Postgraduate study is a major undertaking and a big investment of time and money — so please satisfy yourself that this is the right programme for you. Most web courses come either from graphic design or from computer programming, and a few are business-related. Our aim is to balance these considerations so that graduates understand what goes to make a good website. On graduation, you will be on course to plan, design, deploy and promote a small website for a small business or co-ordinate a team of graphic, technical and business experts in managing the content of a large corporate website.
Our approach to web design is more correctly called ‘website architecture’. We define website architecture as ‘the art and science of creating good websites’. This requires:
- Useful and well-organised content [utility, commodity, utilitas].
- Good technical design [efficiency, firmness, firmitas].
- Good visual design [beauty, delight, venustas].
The Latin words and translations in square brackets are from the oldest surviving European work on design theory: Vitruvius Pollio's Ten books on architecture. Vitruvius deals with buildings but also with towns, harbours, clocks and other facilities. As a relatively new branch of design, it is right that website architecture should aspire to the Vitruvian principles. They were known to generations of designers as ‘Commodity, Firmness and Delight’. Websites should also contribute to ‘the business side of the art’ because websites invariably have a business objective.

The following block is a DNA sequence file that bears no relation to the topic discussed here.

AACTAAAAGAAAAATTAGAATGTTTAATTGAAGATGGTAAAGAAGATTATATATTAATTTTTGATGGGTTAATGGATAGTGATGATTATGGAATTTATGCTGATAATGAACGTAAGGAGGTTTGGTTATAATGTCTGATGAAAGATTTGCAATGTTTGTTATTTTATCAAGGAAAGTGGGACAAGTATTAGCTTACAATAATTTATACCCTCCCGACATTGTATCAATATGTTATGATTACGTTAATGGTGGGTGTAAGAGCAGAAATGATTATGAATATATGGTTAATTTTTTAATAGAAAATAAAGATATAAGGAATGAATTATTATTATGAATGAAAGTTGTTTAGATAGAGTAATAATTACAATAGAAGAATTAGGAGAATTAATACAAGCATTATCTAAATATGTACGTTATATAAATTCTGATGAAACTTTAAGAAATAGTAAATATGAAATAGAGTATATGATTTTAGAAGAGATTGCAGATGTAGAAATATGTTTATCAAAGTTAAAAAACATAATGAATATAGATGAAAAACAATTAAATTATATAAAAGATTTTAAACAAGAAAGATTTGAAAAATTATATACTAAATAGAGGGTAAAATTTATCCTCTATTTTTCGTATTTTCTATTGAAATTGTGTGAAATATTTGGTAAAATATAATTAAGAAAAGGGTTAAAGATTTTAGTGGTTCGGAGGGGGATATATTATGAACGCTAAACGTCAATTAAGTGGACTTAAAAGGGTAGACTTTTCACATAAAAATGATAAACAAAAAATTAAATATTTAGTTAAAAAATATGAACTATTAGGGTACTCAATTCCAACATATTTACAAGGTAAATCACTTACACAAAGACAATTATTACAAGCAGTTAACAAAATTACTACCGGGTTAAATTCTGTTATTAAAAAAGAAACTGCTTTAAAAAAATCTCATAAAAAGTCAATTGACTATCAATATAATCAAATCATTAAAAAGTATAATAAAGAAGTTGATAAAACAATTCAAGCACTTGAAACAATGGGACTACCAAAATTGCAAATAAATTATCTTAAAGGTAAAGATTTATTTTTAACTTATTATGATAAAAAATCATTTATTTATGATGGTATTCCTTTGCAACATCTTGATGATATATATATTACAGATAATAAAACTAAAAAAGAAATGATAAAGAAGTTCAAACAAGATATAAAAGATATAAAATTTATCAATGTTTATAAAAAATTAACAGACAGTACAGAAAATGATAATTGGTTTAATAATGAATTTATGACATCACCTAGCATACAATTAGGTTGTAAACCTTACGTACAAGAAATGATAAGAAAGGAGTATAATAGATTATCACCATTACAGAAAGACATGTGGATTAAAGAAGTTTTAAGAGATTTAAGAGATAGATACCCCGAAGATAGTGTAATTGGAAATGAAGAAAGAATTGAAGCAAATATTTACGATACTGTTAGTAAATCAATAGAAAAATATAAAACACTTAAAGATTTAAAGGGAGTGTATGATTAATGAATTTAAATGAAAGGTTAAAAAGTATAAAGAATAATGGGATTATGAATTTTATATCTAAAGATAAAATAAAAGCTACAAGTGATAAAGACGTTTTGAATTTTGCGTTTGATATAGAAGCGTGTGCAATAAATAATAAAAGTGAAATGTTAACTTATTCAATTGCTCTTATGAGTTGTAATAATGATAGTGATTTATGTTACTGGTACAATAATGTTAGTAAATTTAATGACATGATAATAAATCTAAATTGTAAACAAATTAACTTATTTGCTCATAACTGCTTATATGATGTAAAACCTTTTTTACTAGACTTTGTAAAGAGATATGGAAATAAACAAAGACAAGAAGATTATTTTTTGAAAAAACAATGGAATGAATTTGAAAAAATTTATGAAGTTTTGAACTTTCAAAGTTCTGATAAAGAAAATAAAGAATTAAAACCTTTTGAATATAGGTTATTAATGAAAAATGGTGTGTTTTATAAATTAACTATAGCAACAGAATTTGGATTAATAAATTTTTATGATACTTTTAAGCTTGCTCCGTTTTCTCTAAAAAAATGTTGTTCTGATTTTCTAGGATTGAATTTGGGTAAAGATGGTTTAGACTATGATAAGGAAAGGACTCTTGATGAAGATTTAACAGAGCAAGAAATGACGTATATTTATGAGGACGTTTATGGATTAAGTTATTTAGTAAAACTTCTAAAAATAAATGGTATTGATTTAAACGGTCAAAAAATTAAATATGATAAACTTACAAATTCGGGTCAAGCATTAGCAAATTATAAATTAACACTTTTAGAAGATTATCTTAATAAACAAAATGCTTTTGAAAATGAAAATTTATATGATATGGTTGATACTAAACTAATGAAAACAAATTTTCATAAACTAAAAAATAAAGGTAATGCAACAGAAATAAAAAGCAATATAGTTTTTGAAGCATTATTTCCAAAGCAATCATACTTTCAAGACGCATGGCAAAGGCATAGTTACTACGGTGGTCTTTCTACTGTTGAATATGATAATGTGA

The overall aim is high quality. We learn from other design approaches, from design analogies and from design theories. Websites on this programme and designed, built and assessed on the basis of Commodity, Firmness, Delight and Business.
Informed by Industry
It's all very well having a well-defined pedagogy and a solid theory and approach to web design but ultimately, we are educating students who are moving towards a carreer in web design. To that end, much of the content we teach is shaped by contemporary industry practice and emerging ideas. In order to do this, we listen to what web design professionals are telling us, we invite our graduates back to tell us how things work in the ‘real world’ because many of our students are now working for top agencies at the cutting edge.
Talk Web Design
One of the key events of our academic year is Talk Web Design, a day of talks from leading industry experts. We have good contacts with many of the leading lights in the web design industry and our students get to hear the very latest ideas from those who propose them. In 2012 our speakers included Andy Budd, Jeremy Keith, Richard Rutter, Chris Mills and Rob Hawkes. Our very own Kerri-Anne Ellis also spoke about ‘Life as a Front End Developer’. Kerri-Anne graduated in 2010.
Web Design at the University of Greenwich
The University of Greenwich MA Web Design & Content Planning takes an even-handed approach to the education of individuals who can create good small websites or manage the production of large websites. The programme is based in a design school and draws upon general design principles. We aim to take graduates from the full range of undergraduate disciplines and convert them into website architects, front-end developers or e-Professionals. Applicants might have backgrounds in science, technology, fine art, design or the humanities.
Critical appraisal of website types and the practical design of good websites are key aspects of the University of Greenwich programme in Web Design & Content planning. Electronic publishing offers teachers, textbook authors and others an opportunity for better financial returns than traditional publishing, combined with much more feedback from their readers and wider circulation of their work.